Carolyn Wieringa of West Glacier Elementary School has been named the Montana Rural Teacher of the Year.
The annual award, given by the Montana Association of County Superintendents of Schools, honors a rural educator who has demonstrated excellence in the areas of collaboration, leadership, continuous learning and made an impact on student achievement,
Wieringa, who is in her 28th year at West Glacier, teaches fifth and sixth grade.
“It’s a profession where you can continue to learn something new every day,” Wieringa said.
What makes teaching in a rural school such as West Glacier unique is it is teacher-led. West Glacier has an enrollment of 61 students and seven full-time teachers.
“I love the flexibility and the ability, if there’s a new program we’re excited about — it’s easy to implement,” she said.
She said a smaller enrollment makes it easy to do multi-grade activities and allows older students to step into mentoring roles with the younger students.
“Another reason I love working in a rural school is you get to know the kids really well and work with them throughout the years,” she said.
“I feel very grateful to work where I do, to work with incredible people,” Wieringa said. “I love what I do.”
Wieringa was nominated by colleague Krista Booher and the Flathead County Superintendent of Schools.
Booher, who teaches kindergarten and is a lead teacher, said Wieringa makes it a priority to build relationships with students and staff.
“She has been a mentor to me ever since I started in 2010. I don’t think I would have become the teacher I am without her,” Booher said.
“She is always thinking about what is best for kids and that is her decision driver,” she added.
Booher said Wieringa is a positive influence in the school and noted “she’s always looking for the solution instead of being stuck in the problem.”
One of Wieringa’s noteworthy leadership efforts was in the early 2000s when enrollment declined enough to consider closing the school. She stepped into a lead teacher role (taking on administrator responsibilities) in addition to teaching third through sixth grades for two school years. During that time there was only one other teacher on the staff.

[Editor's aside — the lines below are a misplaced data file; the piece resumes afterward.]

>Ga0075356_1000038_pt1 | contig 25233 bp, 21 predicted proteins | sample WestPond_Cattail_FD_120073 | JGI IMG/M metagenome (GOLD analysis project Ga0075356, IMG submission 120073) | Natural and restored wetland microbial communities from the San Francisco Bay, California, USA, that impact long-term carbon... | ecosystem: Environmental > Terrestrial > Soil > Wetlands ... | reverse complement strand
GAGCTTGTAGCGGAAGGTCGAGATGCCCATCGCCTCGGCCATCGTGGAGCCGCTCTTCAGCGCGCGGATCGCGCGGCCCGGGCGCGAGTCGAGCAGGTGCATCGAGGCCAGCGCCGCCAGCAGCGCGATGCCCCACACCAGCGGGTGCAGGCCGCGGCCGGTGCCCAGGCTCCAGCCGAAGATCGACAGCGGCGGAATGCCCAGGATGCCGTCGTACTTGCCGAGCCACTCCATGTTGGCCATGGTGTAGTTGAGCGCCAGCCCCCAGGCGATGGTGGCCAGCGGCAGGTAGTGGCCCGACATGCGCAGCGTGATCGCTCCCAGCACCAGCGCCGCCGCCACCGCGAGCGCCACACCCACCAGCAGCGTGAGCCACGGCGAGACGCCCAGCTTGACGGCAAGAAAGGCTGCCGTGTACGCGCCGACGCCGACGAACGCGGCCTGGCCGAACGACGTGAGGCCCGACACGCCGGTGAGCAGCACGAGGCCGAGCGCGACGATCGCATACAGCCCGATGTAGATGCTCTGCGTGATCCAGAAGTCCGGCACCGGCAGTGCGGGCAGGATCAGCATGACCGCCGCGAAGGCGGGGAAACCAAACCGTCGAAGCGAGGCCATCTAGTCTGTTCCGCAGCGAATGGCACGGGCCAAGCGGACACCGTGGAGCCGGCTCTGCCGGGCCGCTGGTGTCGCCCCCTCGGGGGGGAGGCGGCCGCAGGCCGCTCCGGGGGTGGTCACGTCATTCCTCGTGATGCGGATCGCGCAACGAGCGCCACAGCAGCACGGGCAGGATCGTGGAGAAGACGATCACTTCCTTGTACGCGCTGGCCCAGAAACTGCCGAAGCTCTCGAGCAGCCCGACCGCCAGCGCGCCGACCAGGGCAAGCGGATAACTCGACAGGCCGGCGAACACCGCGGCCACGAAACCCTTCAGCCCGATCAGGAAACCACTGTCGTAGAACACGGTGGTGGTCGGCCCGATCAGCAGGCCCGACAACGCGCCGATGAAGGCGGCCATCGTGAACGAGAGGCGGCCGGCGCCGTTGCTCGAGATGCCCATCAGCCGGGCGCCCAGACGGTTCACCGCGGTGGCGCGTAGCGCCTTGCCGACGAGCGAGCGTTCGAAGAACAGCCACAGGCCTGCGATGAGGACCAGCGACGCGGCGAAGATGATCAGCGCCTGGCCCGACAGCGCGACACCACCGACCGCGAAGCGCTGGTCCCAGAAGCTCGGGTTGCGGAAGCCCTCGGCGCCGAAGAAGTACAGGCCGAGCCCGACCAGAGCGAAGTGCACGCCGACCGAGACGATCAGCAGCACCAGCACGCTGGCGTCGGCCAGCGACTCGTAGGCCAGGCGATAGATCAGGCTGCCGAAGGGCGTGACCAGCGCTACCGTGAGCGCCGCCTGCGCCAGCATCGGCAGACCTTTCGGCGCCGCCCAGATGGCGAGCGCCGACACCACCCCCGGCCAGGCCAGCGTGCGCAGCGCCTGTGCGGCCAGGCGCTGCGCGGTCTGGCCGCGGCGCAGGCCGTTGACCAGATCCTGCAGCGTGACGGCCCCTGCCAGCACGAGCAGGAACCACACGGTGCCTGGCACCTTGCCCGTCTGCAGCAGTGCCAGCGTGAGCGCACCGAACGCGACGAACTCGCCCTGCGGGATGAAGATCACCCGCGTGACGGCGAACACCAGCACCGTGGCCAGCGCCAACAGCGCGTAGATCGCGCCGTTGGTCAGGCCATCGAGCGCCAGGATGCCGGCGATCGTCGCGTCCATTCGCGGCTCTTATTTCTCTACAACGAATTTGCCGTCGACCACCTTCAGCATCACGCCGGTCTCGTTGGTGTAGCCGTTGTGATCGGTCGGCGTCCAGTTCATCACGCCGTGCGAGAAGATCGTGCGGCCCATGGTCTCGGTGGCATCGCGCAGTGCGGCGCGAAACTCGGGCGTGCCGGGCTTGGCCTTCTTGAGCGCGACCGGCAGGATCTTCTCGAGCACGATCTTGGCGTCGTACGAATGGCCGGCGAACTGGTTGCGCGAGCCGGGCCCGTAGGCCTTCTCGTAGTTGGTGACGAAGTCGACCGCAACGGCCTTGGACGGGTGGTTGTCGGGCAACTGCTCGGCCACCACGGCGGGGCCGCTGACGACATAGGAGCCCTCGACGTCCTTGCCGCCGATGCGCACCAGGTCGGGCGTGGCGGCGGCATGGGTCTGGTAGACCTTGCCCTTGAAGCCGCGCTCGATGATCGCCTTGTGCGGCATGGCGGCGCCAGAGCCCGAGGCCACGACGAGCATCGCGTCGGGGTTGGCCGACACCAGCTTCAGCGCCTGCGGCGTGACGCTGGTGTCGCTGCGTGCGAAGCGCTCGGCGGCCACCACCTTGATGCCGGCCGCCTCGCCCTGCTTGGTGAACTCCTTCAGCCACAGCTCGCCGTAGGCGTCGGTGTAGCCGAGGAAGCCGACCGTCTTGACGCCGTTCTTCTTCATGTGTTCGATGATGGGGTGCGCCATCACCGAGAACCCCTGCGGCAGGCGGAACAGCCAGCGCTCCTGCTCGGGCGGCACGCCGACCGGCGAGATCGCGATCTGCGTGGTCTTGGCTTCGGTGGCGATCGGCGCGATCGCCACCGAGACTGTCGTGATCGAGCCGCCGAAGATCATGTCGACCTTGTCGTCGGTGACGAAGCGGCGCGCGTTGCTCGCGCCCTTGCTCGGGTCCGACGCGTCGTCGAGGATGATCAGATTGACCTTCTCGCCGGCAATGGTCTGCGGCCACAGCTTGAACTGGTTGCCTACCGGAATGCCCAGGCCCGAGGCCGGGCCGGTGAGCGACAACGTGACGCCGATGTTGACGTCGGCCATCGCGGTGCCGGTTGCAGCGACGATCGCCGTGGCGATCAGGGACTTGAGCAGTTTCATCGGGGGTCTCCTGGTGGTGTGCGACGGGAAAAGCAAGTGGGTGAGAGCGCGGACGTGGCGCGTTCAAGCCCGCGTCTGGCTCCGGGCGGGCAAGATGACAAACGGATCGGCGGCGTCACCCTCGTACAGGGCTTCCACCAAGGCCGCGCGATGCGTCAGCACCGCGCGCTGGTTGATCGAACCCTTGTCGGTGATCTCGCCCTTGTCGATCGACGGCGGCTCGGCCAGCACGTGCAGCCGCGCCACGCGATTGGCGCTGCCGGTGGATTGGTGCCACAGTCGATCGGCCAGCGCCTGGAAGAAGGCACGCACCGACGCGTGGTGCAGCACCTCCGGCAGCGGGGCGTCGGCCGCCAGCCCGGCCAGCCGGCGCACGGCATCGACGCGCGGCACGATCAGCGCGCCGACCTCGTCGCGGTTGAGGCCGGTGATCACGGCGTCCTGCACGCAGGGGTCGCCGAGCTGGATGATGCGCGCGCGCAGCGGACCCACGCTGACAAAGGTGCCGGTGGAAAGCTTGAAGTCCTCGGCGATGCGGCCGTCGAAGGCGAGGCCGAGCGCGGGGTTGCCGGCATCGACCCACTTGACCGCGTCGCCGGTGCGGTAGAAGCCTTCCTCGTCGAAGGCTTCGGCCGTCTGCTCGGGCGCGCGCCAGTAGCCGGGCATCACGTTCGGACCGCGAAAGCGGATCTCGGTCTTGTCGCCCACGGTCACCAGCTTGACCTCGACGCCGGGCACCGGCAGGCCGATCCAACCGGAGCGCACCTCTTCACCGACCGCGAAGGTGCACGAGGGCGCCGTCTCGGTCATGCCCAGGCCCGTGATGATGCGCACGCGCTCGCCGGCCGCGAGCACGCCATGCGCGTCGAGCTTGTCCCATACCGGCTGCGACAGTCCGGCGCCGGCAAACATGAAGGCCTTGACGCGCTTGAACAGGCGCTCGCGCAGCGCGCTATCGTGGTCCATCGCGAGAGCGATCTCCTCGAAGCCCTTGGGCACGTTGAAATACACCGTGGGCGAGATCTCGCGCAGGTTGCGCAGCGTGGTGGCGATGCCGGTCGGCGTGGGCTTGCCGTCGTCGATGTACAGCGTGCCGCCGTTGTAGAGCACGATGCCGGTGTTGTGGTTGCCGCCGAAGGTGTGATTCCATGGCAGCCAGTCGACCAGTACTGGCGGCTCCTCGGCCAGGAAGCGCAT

Wieringa said she felt it was important to keep the school open so that more students wouldn’t have to spend time on the bus to go to another school.
“There were already very young students spending half an hour on the bus,” she said, adding, “The school is a hub of the community.”
Whether there are 30 students or 60, she said it was a challenge to cover all school activities, but everyone chipped in and during that time there was enough funding in the budget to hire a part-time principal.
That teamwork continues today, where everyone chips in inside and outside the classroom, whether it’s shoveling the sidewalk or vacuuming the floors.
“Four or five years ago we incorporated a lead-teacher team,” she said. “We separated out the duties that the administrator did. There are four of us on the lead teacher team and we work really closely together. We have a really strong staff.”
“I think one thing we’ve worked really hard here to do is to have a rigorous curriculum. A great curriculum — plus great teaching,” Wieringa said. “We really feel that’s an important combination to create lifelong learners who are passionate about coming to school and want to learn more.”
“I am grateful for the wonderful, talented team I work with. I am grateful for the support and resources that our local school board, the county superintendent, parents, the Northwest Montana Educational Cooperative, the OPI [Office of Public Instruction], the educators I have had the privilege of working with and those who work endlessly to further the knowledge of how best to educate our future citizens,” she said.
Wieringa will be recognized at the Montana Association of County Superintendents of Schools conference in Helena Feb. 25-28.
Reporter Hilary Matheson may be reached at 758-4431 or firstname.lastname@example.org.